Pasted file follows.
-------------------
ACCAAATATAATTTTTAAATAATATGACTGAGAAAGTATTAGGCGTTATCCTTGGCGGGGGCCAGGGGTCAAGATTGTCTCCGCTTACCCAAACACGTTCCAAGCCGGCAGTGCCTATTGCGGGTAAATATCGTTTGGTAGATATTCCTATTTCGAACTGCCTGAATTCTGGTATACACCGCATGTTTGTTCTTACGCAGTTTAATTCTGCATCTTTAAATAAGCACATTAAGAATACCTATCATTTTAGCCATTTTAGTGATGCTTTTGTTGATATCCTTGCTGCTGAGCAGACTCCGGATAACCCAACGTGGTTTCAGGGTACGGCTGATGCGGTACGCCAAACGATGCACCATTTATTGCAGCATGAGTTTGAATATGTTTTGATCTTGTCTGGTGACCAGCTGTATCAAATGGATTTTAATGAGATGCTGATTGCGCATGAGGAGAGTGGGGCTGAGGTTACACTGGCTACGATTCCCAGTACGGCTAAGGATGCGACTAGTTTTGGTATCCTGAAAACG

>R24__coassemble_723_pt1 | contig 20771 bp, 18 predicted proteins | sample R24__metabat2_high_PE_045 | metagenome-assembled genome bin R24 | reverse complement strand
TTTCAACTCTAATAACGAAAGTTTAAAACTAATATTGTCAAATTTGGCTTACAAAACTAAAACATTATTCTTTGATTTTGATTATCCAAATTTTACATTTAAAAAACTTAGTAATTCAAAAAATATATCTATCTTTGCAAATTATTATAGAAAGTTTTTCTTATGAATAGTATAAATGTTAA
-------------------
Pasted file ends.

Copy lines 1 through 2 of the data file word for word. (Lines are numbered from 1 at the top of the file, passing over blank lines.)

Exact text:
ACCAAATATAATTTTTAAATAATATGACTGAGAAAGTATTAGGCGTTATCCTTGGCGGGGGCCAGGGGTCAAGATTGTCTCCGCTTACCCAAACACGTTCCAAGCCGGCAGTGCCTATTGCGGGTAAATATCGTTTGGTAGATATTCCTATTTCGAACTGCCTGAATTCTGGTATACACCGCATGTTTGTTCTTACGCAGTTTAATTCTGCATCTTTAAATAAGCACATTAAGAATACCTATCATTTTAGCCATTTTAGTGATGCTTTTGTTGATATCCTTGCTGCTGAGCAGACTCCGGATAACCCAACGTGGTTTCAGGGTACGGCTGATGCGGTACGCCAAACGATGCACCATTTATTGCAGCATGAGTTTGAATATGTTTTGATCTTGTCTGGTGACCAGCTGTATCAAATGGATTTTAATGAGATGCTGATTGCGCATGAGGAGAGTGGGGCTGAGGTTACACTGGCTACGATTCCCAGTACGGCTAAGGATGCGACTAGTTTTGGTATCCTGAAAACG

>R24__coassemble_723_pt1 | contig 20771 bp, 18 predicted proteins | sample R24__metabat2_high_PE_045 | metagenome-assembled genome bin R24 | reverse complement strand